Osprey Sighted On Nesting Platform In South Side’s Beaubien Woods

An osprey has been sighted on a nesting platform installed by the Friends of the Chicago River at Beaubien Woods Forest Preserves on the city’s South Side.

The May 5 sighting on the 80-foot-high platform reflects improved health of the Little Calumet River, part of the Chicago River system. Osprey eat fish caught in the nearby river in a spectacular hunt that features the birds diving into the water at speeds of nearly 80 miles per hour and snagging prey with their talons.

The Beaubien site is one of five osprey nesting platforms installed by the Friends of the Chicago River, working with the Forest Preserves of Cook County. The first was installed in 2015 at the Skokie Lagoons after years of planning.

"Five years ago we set out to create places for osprey to nest along the Chicago River system where there is abundant space and abundant fish. Today, we were rewarded with the sight of an osprey on one of our nesting platforms, located at Beaubien Woods on Chicago's South Side. Fingers crossed for nesting. Our own baby osprey would be pretty great. Oh happy day!" Friends Executive Director Margaret Frisbie wrote on Facebook.

Easy to identify, osprey are large raptors typically weighing between three and four pounds with a five- to six-foot wingspan. They are a deep, glossy brown on their upper parts and predominantly white on the head and under parts. Their heads have a distinctive black eye stripe and their wings feature four long, finger-like feathers, and a shorter fifth feather.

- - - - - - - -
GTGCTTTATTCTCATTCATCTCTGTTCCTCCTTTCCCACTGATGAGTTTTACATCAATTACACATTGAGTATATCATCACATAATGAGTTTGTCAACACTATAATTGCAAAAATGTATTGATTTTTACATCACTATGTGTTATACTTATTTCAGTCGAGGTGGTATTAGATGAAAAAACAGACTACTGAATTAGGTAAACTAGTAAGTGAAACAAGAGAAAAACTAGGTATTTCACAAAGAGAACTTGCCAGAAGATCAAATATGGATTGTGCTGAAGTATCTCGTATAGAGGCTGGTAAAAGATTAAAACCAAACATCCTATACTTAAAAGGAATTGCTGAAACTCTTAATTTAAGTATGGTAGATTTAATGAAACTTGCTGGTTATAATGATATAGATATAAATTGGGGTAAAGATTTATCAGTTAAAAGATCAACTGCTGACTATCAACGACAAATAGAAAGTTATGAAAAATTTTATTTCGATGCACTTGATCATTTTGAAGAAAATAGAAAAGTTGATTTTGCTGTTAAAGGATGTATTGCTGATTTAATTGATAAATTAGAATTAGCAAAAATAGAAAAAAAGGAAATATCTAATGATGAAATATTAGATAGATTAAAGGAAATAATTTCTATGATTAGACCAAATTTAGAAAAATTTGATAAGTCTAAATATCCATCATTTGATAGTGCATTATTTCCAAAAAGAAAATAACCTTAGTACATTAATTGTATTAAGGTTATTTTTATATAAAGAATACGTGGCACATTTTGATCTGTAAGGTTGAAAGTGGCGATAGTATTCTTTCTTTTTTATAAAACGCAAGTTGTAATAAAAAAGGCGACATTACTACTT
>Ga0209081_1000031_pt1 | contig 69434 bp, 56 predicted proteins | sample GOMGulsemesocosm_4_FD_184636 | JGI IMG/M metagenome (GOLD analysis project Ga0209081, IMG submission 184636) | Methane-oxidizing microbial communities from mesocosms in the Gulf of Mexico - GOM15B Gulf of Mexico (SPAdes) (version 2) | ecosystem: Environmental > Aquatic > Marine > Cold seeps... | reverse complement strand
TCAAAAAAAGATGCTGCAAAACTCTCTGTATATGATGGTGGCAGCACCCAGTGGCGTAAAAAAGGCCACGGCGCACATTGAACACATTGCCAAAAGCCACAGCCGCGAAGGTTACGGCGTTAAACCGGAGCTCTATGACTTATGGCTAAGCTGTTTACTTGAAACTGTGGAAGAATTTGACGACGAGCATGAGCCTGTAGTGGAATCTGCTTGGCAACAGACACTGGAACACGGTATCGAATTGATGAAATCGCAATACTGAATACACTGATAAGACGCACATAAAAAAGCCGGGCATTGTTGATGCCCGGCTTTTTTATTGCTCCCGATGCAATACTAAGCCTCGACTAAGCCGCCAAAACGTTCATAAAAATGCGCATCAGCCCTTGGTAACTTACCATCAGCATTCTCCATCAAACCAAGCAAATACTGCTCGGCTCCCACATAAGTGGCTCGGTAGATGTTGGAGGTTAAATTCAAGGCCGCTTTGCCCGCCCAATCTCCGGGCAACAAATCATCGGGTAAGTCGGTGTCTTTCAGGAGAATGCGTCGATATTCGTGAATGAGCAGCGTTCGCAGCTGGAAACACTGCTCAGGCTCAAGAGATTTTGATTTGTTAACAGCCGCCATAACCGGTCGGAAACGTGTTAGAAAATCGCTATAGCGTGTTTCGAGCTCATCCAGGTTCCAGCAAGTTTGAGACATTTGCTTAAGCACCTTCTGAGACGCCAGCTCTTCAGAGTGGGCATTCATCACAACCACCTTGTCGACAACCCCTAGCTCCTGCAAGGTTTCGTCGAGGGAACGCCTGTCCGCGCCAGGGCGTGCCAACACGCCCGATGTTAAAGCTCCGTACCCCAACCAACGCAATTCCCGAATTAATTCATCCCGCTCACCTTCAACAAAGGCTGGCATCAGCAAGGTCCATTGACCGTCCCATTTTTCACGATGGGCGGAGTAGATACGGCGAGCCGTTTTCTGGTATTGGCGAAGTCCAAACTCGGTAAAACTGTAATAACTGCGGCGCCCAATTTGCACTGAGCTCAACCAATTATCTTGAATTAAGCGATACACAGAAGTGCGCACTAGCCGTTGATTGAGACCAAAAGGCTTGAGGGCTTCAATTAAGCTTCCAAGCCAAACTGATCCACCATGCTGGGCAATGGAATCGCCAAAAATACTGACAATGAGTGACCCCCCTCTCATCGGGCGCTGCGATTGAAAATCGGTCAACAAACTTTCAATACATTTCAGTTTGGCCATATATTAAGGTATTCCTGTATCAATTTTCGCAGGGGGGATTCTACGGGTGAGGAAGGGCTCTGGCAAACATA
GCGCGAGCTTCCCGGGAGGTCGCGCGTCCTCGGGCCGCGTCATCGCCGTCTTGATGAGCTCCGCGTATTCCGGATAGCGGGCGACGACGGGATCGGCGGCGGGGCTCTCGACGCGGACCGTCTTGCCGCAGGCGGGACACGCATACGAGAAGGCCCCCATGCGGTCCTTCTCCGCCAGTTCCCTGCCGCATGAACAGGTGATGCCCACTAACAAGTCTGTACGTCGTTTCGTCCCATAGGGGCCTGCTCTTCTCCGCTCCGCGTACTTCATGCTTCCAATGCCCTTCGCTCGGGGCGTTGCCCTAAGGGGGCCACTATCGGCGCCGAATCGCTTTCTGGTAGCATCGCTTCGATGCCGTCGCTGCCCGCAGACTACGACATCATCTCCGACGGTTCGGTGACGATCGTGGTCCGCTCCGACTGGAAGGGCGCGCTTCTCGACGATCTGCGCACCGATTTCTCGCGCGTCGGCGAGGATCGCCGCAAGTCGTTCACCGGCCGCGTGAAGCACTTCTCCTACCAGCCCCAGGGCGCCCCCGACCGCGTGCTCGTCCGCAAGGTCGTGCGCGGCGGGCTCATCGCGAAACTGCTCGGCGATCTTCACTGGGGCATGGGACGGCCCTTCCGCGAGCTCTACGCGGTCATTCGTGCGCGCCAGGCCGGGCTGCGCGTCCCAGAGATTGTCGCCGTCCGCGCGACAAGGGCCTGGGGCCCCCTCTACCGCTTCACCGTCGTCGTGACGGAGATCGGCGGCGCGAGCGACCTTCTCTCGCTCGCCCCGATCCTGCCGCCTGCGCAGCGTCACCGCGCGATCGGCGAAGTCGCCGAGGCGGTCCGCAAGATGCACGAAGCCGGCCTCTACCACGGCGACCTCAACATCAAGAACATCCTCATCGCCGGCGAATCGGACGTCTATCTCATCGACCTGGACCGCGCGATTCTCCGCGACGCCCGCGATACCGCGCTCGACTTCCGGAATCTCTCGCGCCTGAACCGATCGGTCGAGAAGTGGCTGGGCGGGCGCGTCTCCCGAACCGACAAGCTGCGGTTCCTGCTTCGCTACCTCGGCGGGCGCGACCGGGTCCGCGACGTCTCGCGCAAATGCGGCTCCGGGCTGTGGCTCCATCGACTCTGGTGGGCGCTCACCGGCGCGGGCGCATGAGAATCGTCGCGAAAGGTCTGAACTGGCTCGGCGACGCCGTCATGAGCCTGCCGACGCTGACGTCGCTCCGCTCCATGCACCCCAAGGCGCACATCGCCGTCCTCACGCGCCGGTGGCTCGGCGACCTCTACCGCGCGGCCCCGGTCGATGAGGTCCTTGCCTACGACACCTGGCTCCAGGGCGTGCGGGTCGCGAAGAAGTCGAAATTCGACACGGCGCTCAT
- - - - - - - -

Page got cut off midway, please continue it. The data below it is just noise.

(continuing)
Osprey require open, usually elevated nest sites near a body of water where there is an adequate food supply and which are free from predatory mammals such as raccoons.

Osprey populations plummeted across the country in the 1950s and 1960s due to the use of toxic pesticides. Decades after many countries banned chemicals like DDT, many osprey populations have recovered significantly. In the Chicago region, however, the osprey’s success is limited by a lack of available habitat.

Listed as an Illinois state-endangered species, ospreys winter in Florida, Mexico and South America and return to northern Illinois in April. Females lay three or four eggs and guard them while the males fetch food. About two months after the osprey hatch, the young ones take their maiden flights from way up top.

The nesting pole weighs approximately 5,200 lbs. and is 80’ tall with 10’ below grade. The nest is six sided and is 40” across. The osprey young are protected from ground predators by a stainless steel predator guard which starts 8’ off the ground. The pole and nest are expected to last more than 30 years.